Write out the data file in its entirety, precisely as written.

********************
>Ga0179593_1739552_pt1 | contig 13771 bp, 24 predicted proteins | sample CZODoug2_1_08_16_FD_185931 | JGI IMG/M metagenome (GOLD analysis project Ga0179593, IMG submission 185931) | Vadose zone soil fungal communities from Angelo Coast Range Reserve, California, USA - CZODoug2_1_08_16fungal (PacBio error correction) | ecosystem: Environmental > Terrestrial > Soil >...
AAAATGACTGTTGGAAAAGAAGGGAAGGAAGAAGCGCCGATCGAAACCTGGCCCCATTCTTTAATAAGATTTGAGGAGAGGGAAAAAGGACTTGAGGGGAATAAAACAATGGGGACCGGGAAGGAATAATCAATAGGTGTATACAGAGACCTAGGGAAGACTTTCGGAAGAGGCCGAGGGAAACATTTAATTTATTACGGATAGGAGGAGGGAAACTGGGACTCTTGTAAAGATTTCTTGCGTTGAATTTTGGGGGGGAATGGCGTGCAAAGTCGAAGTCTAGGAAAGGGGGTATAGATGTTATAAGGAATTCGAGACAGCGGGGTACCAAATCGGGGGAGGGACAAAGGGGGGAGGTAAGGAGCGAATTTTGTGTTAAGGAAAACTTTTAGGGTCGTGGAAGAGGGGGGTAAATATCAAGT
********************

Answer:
>Ga0179593_1739552_pt1 | contig 13771 bp, 24 predicted proteins | sample CZODoug2_1_08_16_FD_185931 | JGI IMG/M metagenome (GOLD analysis project Ga0179593, IMG submission 185931) | Vadose zone soil fungal communities from Angelo Coast Range Reserve, California, USA - CZODoug2_1_08_16fungal (PacBio error correction) | ecosystem: Environmental > Terrestrial > Soil >...
AAAATGACTGTTGGAAAAGAAGGGAAGGAAGAAGCGCCGATCGAAACCTGGCCCCATTCTTTAATAAGATTTGAGGAGAGGGAAAAAGGACTTGAGGGGAATAAAACAATGGGGACCGGGAAGGAATAATCAATAGGTGTATACAGAGACCTAGGGAAGACTTTCGGAAGAGGCCGAGGGAAACATTTAATTTATTACGGATAGGAGGAGGGAAACTGGGACTCTTGTAAAGATTTCTTGCGTTGAATTTTGGGGGGGAATGGCGTGCAAAGTCGAAGTCTAGGAAAGGGGGTATAGATGTTATAAGGAATTCGAGACAGCGGGGTACCAAATCGGGGGAGGGACAAAGGGGGGAGGTAAGGAGCGAATTTTGTGTTAAGGAAAACTTTTAGGGTCGTGGAAGAGGGGGGTAAATATCAAGT